But then a new highway was built diverting traffic, and the shop closed. Ms. Capp picked up the mantle. “I am blessed to be able to once again have hospitality be a part of my family’s background,” she says.

At Matt and Marie’s, that background is filtered through modern tastes. “Each of our sandwiches hits on salty, sweet, sour, bitter, and umami,” Ms. Capp says, the last term referring to savory. “Typically you need to go to a fine-dining restaurant to have that experience. We want people to have that experience on their lunch break.”

As a student at GW, where she was Student Association president, Ms. Capp always loved working with people. She was very involved in clubs, the Foggy Bottom community, and zoning for the new campus plan. “I always knew that I loved hands-on types of work,” she says. “I love that that comes together now at the store.”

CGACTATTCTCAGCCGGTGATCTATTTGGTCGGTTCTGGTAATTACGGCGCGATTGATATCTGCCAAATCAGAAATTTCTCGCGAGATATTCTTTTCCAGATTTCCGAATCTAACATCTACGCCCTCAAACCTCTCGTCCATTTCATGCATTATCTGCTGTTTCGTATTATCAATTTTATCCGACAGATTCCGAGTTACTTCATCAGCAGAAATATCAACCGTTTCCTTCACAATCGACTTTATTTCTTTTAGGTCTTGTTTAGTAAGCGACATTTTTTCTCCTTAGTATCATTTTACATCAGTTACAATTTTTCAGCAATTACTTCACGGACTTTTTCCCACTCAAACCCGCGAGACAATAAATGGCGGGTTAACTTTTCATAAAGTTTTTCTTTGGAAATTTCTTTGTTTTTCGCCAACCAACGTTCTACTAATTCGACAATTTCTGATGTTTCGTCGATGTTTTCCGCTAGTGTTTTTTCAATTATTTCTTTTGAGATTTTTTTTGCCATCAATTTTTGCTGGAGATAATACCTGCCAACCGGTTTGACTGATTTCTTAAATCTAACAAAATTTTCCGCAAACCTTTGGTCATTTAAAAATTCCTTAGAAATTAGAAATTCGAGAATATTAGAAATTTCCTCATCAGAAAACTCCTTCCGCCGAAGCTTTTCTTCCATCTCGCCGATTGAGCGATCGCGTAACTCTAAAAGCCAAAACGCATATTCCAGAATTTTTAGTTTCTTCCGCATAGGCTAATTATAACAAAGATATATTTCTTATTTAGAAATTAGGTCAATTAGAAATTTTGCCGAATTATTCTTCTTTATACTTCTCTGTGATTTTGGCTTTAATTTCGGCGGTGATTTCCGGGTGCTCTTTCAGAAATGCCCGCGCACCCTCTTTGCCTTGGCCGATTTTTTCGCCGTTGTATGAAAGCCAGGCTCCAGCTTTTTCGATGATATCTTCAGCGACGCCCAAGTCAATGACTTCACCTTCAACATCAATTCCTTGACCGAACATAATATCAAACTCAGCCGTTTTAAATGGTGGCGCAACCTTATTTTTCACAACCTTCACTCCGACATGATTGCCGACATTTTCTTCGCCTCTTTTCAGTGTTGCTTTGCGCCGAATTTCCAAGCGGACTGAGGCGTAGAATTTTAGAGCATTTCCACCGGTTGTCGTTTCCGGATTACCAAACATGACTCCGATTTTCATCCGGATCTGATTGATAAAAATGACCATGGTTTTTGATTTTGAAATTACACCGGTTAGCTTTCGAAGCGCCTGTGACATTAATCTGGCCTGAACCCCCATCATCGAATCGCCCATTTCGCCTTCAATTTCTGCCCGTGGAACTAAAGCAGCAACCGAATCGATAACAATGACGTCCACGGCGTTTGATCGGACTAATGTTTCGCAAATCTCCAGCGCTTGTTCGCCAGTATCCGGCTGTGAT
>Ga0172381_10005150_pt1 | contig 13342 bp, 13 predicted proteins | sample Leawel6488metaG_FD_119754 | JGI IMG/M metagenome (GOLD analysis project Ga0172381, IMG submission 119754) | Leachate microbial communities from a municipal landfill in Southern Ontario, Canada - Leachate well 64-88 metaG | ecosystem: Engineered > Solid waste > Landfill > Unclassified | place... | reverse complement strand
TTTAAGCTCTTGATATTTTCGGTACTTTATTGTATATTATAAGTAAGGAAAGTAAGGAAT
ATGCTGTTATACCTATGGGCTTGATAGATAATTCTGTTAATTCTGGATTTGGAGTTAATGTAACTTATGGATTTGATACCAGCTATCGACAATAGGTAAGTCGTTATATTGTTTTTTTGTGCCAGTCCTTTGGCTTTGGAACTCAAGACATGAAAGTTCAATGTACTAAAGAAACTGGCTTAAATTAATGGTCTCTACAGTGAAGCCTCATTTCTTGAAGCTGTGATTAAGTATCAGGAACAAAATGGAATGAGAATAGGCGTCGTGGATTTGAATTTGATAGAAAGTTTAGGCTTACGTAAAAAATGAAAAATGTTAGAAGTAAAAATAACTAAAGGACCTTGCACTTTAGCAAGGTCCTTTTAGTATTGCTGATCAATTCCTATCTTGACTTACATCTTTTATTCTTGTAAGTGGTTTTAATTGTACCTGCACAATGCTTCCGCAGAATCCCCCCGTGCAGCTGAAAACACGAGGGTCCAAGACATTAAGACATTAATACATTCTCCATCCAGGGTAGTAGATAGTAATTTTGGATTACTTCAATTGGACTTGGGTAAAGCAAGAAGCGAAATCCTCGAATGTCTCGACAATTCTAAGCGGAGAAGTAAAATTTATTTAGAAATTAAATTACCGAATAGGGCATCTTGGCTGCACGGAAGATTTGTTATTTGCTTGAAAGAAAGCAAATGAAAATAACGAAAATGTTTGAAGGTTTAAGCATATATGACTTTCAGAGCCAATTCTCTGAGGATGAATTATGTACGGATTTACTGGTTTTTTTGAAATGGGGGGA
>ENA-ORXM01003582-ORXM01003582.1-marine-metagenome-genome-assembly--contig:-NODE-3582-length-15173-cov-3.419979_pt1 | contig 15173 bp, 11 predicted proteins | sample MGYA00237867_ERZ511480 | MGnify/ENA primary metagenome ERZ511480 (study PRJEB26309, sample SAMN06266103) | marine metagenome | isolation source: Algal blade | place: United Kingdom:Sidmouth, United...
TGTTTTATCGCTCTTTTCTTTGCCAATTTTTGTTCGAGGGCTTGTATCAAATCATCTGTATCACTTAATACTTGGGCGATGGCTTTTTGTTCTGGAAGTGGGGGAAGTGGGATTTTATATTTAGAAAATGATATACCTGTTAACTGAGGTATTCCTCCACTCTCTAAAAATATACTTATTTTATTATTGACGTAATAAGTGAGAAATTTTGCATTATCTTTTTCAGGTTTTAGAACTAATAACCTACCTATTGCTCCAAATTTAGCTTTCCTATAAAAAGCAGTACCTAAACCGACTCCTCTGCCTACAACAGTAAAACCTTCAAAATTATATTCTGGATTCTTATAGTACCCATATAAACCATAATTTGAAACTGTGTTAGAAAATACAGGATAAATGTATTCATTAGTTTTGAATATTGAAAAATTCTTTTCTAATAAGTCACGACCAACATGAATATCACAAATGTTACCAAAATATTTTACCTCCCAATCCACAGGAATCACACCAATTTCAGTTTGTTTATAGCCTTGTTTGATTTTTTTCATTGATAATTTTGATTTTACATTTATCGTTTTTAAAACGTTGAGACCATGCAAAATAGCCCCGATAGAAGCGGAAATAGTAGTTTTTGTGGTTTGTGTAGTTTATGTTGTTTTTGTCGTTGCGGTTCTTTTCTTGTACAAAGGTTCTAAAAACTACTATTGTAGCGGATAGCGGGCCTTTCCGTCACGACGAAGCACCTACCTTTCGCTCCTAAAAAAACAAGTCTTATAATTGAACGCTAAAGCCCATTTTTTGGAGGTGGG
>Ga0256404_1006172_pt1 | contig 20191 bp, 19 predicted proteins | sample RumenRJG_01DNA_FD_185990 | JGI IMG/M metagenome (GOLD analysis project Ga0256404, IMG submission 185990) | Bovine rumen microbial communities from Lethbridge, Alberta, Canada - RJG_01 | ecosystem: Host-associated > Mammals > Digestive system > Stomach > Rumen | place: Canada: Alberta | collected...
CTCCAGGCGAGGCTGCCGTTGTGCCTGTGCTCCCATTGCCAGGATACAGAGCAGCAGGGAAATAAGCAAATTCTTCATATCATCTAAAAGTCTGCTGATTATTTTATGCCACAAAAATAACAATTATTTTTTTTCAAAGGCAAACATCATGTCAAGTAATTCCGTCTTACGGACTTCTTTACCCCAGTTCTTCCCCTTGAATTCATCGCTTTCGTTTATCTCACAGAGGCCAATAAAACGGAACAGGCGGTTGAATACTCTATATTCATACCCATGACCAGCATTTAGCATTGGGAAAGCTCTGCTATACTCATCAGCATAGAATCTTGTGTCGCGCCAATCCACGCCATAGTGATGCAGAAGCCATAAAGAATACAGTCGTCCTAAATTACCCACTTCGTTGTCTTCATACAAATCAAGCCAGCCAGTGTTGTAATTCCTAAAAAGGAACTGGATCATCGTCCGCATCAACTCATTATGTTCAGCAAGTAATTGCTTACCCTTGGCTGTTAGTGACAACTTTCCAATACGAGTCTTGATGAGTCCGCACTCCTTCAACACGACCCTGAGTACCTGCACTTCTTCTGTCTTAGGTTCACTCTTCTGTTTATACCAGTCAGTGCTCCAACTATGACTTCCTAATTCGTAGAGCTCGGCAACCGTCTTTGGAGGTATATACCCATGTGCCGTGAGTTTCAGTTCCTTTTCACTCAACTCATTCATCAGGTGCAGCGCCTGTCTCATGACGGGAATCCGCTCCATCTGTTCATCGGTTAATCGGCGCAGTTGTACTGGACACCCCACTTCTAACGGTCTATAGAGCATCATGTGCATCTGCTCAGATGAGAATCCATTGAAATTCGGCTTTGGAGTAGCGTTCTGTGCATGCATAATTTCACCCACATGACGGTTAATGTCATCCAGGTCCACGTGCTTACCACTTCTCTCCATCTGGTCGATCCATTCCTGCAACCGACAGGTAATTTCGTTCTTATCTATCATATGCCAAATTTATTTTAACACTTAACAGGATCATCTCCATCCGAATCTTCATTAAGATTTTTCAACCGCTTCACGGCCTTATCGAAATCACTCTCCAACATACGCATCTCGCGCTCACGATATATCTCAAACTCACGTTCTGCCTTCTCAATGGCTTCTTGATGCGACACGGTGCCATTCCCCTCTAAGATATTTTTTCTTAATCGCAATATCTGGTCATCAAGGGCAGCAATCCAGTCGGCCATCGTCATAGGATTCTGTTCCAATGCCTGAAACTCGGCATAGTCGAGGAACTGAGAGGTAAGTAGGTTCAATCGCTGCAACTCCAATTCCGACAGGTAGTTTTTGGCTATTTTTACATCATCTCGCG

When she graduated from GW, Ms. Capp wanted to open a food truck, but 2009 was a “very scary time to take on risk,” she says. So she worked for Accenture (“the best experience that one could possibly have”), and then decided on business school. “The only reason I went to Wharton was to find a business partner to pursue an endeavor in hospitality,” she says.

She found just that in Wharton classmate Justin “Matt” Sapolsky. The two opened a catering business their first year of business school, and the store the second year. “It is the hardest business ever,” Ms. Capp says. Her advice for would-be-restaurateurs is “have a love and passion for what you’re doing, because you need to wake up every morning and eat, breathe, and sleep your business.”

As one might expect, Ms. Capp and her partner’s ambitions are larger than a single storefront. “We started Matt & Marie’s so that we could bring fresh, simple, Italian ingredients nationally, so that everyone can understand what it’s like to have incredible Italian food in a fast, casual setting,” she says.